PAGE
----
Mid-March for me is punctuated by the return of the Chesapeake’s osprey. Along the South River in Anne Arundel County, where spawning alewife and gizzard shad school up before going into shallower water, the osprey come to feed heavily and gain weight for nesting.
I like to watch them fly in place over a potential target and drop head first, then suddenly flip to talon first as they hit the water. They usually completely disappear underwater and as they come up, I can tell how large their catch is. As they float on top of the water they are adjusting the position of the fish underwater. The head is turned forward to make the fish more aerodynamic.
Sometimes the birds struggle to get large fish in the proper position and out of the water. The largest fish I ever saw caught was an 18- to 22-inch striped bass. The female osprey had a really hard time lifting off and dragged the fish’s tail in the water a good 200 feet before getting airborne. I know it couldn’t eat the whole thing.
Most of the Chesapeake Bay’s ospreys spend the winter in South America but mated pairs go to separate wintering grounds. The males return to the nesting spot a week or two before the females. They work on rebuilding the nest and fishing. When the female shows up, the male performs a courtship flight. He will catch a fish and start flying up and down in the air, calling out loudly. Frequently, the object of his desires will follow him and accept the fish he is carrying. These displays are loud and become a little sad when no female shows interest. He will fly higher and higher and carry the fish so long it will dry out. Young birds seem to have the most trouble.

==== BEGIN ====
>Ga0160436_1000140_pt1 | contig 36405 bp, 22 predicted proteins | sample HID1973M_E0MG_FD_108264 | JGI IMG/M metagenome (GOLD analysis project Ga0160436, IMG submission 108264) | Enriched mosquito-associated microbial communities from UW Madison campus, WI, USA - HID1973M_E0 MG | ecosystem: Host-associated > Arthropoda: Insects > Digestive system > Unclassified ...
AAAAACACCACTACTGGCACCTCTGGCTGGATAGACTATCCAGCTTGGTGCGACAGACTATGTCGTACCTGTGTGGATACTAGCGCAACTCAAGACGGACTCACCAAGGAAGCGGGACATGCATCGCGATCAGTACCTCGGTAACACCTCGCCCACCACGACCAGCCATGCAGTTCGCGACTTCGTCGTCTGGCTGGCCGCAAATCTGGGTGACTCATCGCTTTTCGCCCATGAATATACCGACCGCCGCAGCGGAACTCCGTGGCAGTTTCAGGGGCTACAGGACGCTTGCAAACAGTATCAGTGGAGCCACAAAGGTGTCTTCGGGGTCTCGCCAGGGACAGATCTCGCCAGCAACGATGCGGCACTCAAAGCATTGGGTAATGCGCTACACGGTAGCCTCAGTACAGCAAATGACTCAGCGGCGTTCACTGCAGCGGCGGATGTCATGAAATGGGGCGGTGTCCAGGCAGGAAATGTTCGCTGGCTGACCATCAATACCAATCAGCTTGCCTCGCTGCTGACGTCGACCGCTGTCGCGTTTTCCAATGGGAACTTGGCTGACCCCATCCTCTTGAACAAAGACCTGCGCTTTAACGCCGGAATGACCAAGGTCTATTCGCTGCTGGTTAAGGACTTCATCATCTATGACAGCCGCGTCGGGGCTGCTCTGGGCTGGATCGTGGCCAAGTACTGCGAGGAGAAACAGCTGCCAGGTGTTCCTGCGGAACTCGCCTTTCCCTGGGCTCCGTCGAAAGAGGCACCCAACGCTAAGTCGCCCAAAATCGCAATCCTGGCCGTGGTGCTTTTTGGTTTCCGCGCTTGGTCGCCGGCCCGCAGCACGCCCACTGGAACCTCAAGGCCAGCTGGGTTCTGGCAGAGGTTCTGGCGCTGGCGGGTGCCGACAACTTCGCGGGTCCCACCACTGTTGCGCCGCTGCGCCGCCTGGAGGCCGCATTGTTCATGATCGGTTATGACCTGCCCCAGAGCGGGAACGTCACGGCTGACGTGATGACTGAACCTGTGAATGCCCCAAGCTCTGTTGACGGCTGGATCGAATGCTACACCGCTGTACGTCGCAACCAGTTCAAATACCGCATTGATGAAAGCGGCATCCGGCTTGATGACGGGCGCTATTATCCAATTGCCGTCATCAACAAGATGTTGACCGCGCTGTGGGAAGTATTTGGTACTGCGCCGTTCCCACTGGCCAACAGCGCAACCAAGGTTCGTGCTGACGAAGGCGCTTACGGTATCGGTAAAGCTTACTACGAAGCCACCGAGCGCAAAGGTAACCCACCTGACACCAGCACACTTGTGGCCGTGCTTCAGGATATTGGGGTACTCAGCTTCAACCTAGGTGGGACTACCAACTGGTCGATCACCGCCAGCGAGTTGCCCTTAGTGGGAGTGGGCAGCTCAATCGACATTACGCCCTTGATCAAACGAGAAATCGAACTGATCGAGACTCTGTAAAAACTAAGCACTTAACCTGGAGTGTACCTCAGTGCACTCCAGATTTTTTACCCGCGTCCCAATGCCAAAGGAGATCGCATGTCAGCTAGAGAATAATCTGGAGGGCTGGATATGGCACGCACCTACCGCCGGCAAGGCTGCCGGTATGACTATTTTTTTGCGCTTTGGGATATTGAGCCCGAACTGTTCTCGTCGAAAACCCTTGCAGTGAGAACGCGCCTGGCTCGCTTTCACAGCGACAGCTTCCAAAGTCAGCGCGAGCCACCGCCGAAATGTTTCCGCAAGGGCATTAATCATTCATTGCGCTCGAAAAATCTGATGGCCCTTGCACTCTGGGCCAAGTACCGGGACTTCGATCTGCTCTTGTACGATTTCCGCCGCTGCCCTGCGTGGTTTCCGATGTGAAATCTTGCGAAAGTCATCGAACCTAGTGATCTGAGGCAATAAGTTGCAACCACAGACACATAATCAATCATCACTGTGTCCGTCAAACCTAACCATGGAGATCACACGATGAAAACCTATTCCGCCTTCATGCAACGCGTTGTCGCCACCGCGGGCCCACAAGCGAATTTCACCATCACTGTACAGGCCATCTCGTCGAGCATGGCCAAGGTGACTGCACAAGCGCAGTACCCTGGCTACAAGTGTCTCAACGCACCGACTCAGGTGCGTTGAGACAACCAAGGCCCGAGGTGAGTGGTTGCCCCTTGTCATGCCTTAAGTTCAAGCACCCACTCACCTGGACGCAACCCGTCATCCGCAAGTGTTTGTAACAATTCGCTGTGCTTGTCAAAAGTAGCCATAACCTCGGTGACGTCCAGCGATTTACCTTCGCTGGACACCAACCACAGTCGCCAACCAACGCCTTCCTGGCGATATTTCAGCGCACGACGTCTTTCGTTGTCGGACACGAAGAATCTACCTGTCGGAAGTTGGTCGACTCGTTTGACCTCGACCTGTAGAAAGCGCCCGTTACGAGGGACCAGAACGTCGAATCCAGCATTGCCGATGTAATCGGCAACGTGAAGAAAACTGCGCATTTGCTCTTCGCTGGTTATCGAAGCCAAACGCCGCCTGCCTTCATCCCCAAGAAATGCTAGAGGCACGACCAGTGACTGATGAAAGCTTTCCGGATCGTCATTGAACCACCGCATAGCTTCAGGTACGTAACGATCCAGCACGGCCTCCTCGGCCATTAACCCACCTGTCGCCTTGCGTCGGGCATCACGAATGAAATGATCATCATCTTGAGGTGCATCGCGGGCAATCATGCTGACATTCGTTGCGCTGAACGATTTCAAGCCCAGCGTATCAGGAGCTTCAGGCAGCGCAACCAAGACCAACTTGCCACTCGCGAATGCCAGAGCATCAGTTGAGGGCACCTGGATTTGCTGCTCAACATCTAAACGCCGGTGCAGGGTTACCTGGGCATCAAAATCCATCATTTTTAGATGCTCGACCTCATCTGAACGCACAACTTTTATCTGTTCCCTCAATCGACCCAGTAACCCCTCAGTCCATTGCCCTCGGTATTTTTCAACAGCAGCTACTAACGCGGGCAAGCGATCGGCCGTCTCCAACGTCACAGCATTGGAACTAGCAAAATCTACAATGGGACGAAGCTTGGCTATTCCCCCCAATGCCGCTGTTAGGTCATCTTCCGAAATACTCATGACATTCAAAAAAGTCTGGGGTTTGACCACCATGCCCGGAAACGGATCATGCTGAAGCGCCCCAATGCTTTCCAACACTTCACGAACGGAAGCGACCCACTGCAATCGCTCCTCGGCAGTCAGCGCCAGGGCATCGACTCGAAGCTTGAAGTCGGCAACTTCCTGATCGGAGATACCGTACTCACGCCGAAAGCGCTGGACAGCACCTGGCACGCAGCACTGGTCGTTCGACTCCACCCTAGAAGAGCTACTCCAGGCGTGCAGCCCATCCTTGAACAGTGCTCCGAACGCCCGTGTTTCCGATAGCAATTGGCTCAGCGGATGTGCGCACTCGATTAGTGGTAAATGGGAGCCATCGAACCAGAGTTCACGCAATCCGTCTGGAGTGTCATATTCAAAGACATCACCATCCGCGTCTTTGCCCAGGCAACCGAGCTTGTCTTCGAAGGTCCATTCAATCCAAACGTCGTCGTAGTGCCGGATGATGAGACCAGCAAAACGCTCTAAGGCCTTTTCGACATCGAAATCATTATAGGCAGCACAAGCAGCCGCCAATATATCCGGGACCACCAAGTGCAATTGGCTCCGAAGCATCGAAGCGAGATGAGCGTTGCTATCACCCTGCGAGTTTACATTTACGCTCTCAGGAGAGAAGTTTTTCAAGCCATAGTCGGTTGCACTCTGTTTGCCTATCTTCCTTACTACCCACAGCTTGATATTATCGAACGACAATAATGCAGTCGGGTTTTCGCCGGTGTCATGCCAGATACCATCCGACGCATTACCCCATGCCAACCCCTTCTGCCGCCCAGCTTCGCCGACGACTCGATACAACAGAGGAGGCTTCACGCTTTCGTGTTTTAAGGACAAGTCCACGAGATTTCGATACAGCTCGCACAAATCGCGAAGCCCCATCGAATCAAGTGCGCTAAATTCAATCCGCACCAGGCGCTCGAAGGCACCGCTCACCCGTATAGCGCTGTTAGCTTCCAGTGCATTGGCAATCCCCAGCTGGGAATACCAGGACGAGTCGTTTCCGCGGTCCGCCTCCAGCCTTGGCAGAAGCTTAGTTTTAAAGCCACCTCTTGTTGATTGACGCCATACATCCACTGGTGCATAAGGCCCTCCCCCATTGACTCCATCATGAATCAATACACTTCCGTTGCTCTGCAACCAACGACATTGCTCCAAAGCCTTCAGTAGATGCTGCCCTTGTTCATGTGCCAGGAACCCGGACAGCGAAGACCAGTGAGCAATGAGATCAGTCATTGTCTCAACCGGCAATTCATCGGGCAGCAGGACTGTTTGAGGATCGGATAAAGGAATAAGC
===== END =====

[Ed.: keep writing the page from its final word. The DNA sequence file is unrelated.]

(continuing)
Ospreys become sexually mature after spending two years in South America. Their first return is an awkward time for them. The males struggle to find a nesting site and then struggle to garner interest from a female.
The young females have trouble taking care of the eggs and the young. The couple’s first attempts at raising a family frequently fail. If an older bird loses its mate, it chooses a replacement, which may be a young bird.
The return of the osprey is a sign of spring. Hopefully, you can find a spot to watch them catch fish and build a nest.
The best online local osprey cam is from the Patuxent River Park on
Jug Bay, pgparks.com/3441/wildlife- cameras.
To see nesting in person, visit the pier at North Beach, which usually has two active osprey nests.